The refusal to exert pressure is another position to be avoided. For example, the West (especially the U.S. and UK) have created their own kind of “external pressure” model based on their own calculations. For the sake of perceived economic, political, and military strategic interests, they turn a blind eye to a denialist regime. Their refusal enables Turkey to swagger, bully, and threaten other countries. This must stop. Turkey will not give up its denial policy without external pressure.

Actually, what I want is in Turkey’s best interest. In the end, what outcome could be better than the creation of a society that respects democracy and human rights and that confronts its history without shame? I have a hard time understanding what could possibly be negative about creating external pressure towards this end.

Opponents will counter that external pressure is not motivated by a desire to bring democracy to Turkey. They will say that the West exerts pressure in order to limit Turkey’s power. Is there a grain of truth in this outlook? Of course there is, but the remedy is simple: Don’t let others limit you. If you don’t want them to use your faults against you, then correct those faults so they can’t. Do your homework. No country has ever been hurt by democracy or respect for human rights.

I’m pushing 60 years of age, and by now, I’m sick and tired of these “external pressure” arguments. In the 1980’s, Turkey’s military regime was supported for the same reason and thousands of people were killed, tortured, or thrown in jail. Turkish generals were like the West’s spoiled brats, killing as they pleased. They hated any kind of pressure, didn’t want anyone “meddling in their internal affairs.” The same game is being played over the “denial of history.”

Moreover, the really important question isn’t even “What kind of external pressure?” We must ask how this external pressure will establish a healthy and positive relationship with the internal democratization process. The biggest problem right now is incompatibility and lack of harmony. Positive communication channels must be created between Turkey’s domestic, democratic opposition and the world beyond its borders. Real dialogue has yet to be established between internal and external activist groups that must unite in order to change the denialist regime. Looking at France, I can say that what we have here is a dialogue of the deaf.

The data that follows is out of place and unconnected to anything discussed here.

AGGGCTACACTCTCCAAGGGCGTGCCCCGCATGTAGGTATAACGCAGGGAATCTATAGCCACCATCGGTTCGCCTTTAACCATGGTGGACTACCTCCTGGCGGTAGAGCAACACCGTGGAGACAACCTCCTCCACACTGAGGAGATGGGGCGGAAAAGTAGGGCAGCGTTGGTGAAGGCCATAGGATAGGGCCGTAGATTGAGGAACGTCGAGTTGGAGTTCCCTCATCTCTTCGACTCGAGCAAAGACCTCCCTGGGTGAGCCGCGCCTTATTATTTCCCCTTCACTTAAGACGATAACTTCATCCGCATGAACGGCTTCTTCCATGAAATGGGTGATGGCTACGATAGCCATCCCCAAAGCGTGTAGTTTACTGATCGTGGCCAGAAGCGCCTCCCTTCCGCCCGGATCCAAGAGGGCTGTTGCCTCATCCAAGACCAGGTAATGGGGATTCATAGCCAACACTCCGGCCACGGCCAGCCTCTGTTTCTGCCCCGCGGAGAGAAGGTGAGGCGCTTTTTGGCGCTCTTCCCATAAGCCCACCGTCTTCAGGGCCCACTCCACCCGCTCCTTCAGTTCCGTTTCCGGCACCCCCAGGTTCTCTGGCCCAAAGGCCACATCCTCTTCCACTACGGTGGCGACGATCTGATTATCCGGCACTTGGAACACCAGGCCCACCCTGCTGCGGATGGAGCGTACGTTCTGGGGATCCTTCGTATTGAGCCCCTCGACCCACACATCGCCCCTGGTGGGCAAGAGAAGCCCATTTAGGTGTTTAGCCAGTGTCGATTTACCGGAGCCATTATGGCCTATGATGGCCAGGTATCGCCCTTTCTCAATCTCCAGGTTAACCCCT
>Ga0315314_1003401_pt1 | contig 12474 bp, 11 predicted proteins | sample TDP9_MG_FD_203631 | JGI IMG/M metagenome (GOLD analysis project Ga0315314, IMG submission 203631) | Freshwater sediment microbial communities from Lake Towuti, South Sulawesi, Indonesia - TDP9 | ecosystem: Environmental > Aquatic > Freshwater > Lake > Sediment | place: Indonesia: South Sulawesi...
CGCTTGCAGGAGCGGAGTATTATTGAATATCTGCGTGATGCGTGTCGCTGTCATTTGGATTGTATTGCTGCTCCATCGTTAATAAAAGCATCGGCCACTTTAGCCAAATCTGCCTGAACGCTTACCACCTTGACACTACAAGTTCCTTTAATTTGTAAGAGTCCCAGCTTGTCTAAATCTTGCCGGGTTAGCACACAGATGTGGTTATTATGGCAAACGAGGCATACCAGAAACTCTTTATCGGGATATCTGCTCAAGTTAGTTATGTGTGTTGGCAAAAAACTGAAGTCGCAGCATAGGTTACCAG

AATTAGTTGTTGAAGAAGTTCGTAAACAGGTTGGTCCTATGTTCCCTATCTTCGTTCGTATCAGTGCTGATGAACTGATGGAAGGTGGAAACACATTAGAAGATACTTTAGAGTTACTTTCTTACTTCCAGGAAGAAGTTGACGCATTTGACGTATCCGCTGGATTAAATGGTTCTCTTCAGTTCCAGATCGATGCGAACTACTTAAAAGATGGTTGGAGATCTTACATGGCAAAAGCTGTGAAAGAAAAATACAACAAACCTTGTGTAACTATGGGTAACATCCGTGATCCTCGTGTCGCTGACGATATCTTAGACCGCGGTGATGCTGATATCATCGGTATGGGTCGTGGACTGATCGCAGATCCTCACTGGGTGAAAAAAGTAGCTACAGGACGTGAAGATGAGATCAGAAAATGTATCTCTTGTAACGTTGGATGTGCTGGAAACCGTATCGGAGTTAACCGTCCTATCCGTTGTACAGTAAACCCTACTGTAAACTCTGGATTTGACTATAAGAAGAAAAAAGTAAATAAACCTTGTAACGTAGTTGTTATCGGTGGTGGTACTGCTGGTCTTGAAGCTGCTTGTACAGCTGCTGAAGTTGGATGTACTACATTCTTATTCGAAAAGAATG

I can’t say whether France’s indifference to Turkey’s democratic opposition has anything to do with it, but the nationalist leanings of Turkish intellectuals definitely play a role in this futile dialogue between parties who cannot hear each other. A very significant majority of Turkish intellectuals still views any foreign initiative with a great deal of suspicion and doubt. This attitude feels so natural to them that unfortunately they have no idea that it springs from a deep well of nationalist tendencies.

Turkish national identity has from the beginning been defined in opposition to the “terrible West that wants to meddle with our internal affairs from outside.” Undoubtedly, when one looks at the history of Ottoman Turks, one can hardly claim that the West played a positive role. However, the damage done by the West was not limited to meddling with the Ottomans for colonialist self-interest. On the contrary, the West committed a great error in not having interfered enough. A whole series of Western interventions against the Ottomans throughout the 19th century were critically important in the formulation of what we now call international law. In other words, we need to re-examine the idea that “all external pressure is wrong.”